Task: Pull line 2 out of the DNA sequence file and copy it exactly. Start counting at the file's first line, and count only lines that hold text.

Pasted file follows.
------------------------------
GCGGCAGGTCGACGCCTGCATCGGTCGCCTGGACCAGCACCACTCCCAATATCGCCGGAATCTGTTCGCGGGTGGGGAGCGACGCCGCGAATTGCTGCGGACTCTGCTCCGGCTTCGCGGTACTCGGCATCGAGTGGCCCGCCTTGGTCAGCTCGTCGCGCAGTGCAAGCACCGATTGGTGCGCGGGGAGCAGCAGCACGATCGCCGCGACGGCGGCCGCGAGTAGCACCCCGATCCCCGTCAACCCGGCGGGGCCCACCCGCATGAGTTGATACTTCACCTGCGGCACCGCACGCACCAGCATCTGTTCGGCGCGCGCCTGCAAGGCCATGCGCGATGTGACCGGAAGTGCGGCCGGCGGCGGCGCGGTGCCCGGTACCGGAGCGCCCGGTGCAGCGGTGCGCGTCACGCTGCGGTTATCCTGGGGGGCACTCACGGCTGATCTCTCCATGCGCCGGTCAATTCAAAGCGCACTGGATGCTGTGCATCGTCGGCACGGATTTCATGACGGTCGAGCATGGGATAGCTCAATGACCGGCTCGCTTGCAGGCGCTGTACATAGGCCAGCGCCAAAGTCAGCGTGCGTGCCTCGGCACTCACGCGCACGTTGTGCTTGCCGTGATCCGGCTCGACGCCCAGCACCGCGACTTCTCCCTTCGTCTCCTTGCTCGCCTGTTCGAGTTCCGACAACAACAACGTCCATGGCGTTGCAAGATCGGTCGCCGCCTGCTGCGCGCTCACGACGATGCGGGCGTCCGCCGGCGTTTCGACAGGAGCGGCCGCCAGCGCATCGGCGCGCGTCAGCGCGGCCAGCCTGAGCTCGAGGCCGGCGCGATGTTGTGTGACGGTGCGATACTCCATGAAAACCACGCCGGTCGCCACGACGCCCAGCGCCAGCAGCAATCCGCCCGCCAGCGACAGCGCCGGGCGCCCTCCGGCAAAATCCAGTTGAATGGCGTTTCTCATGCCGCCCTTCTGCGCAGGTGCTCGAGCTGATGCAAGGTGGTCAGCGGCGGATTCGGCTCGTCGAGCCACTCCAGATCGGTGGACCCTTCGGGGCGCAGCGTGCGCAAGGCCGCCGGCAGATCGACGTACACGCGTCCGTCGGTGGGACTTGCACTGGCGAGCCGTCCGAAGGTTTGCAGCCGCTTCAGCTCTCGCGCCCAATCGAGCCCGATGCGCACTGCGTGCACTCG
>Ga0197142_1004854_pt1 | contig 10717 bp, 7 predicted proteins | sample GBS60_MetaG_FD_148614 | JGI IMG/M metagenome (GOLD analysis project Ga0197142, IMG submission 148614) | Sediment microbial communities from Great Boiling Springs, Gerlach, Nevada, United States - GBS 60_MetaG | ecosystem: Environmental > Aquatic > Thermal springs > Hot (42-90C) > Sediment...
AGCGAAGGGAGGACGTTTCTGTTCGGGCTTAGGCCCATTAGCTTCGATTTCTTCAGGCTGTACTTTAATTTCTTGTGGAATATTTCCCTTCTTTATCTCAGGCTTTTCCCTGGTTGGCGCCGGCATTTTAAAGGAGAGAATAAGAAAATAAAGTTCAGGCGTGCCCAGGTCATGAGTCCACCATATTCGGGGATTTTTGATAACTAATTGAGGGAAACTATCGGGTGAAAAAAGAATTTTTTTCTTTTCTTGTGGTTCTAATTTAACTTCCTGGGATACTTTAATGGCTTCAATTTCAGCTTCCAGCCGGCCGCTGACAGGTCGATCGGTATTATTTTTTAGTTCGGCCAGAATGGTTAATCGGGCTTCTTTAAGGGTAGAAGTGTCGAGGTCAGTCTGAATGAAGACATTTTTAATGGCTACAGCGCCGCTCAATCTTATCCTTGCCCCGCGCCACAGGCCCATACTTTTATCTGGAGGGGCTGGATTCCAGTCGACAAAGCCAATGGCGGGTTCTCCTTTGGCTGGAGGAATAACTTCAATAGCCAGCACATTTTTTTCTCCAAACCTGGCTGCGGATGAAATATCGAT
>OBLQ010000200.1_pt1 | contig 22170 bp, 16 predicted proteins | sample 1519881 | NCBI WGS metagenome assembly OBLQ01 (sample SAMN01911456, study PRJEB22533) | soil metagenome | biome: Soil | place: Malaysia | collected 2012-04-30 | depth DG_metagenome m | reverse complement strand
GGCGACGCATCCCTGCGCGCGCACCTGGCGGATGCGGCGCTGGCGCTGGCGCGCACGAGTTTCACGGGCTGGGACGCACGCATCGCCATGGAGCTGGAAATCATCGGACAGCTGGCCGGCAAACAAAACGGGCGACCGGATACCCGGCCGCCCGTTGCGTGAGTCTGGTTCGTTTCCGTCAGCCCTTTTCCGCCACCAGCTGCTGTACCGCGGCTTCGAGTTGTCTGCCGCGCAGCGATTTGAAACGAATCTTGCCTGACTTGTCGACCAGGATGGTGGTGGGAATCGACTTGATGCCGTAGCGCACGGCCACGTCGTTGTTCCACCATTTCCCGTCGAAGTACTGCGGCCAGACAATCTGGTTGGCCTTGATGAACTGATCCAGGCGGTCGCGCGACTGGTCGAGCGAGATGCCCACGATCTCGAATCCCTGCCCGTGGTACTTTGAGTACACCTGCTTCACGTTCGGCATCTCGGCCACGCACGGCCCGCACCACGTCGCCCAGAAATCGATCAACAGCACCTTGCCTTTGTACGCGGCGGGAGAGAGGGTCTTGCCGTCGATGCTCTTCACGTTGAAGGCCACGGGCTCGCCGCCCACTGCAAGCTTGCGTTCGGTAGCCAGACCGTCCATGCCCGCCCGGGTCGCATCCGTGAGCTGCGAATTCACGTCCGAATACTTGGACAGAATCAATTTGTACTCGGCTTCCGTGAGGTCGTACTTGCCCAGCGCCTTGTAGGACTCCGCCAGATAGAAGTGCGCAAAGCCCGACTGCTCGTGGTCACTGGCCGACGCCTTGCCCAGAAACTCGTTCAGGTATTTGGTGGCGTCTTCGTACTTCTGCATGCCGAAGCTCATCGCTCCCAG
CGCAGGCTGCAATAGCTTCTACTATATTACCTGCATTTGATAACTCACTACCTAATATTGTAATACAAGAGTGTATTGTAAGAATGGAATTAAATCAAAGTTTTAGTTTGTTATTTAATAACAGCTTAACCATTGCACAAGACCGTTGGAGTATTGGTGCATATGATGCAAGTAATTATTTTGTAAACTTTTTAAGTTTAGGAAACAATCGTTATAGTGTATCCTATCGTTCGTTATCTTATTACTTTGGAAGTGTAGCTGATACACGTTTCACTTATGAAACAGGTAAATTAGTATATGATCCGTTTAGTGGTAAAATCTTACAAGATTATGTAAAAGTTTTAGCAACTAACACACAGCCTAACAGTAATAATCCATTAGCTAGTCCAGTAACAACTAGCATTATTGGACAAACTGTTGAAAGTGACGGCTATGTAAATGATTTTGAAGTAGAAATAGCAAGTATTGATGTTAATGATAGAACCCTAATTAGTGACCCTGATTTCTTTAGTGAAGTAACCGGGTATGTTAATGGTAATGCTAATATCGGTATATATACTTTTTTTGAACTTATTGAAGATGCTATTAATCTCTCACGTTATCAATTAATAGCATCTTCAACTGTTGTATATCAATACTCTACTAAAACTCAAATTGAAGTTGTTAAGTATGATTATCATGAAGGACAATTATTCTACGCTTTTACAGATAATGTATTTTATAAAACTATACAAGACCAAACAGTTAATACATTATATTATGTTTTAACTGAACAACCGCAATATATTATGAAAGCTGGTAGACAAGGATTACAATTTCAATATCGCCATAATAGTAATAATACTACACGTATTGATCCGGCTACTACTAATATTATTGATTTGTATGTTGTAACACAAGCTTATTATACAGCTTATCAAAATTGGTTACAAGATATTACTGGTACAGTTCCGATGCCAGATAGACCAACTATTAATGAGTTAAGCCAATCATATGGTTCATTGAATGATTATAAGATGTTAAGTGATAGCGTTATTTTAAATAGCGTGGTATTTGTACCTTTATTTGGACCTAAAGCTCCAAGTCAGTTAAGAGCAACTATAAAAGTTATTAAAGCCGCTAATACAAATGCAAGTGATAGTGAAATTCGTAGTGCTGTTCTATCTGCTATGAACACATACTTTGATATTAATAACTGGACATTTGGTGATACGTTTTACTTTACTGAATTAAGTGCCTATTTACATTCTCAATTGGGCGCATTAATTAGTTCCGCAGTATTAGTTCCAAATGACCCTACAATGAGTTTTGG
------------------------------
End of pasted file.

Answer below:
>Ga0197142_1004854_pt1 | contig 10717 bp, 7 predicted proteins | sample GBS60_MetaG_FD_148614 | JGI IMG/M metagenome (GOLD analysis project Ga0197142, IMG submission 148614) | Sediment microbial communities from Great Boiling Springs, Gerlach, Nevada, United States - GBS 60_MetaG | ecosystem: Environmental > Aquatic > Thermal springs > Hot (42-90C) > Sediment...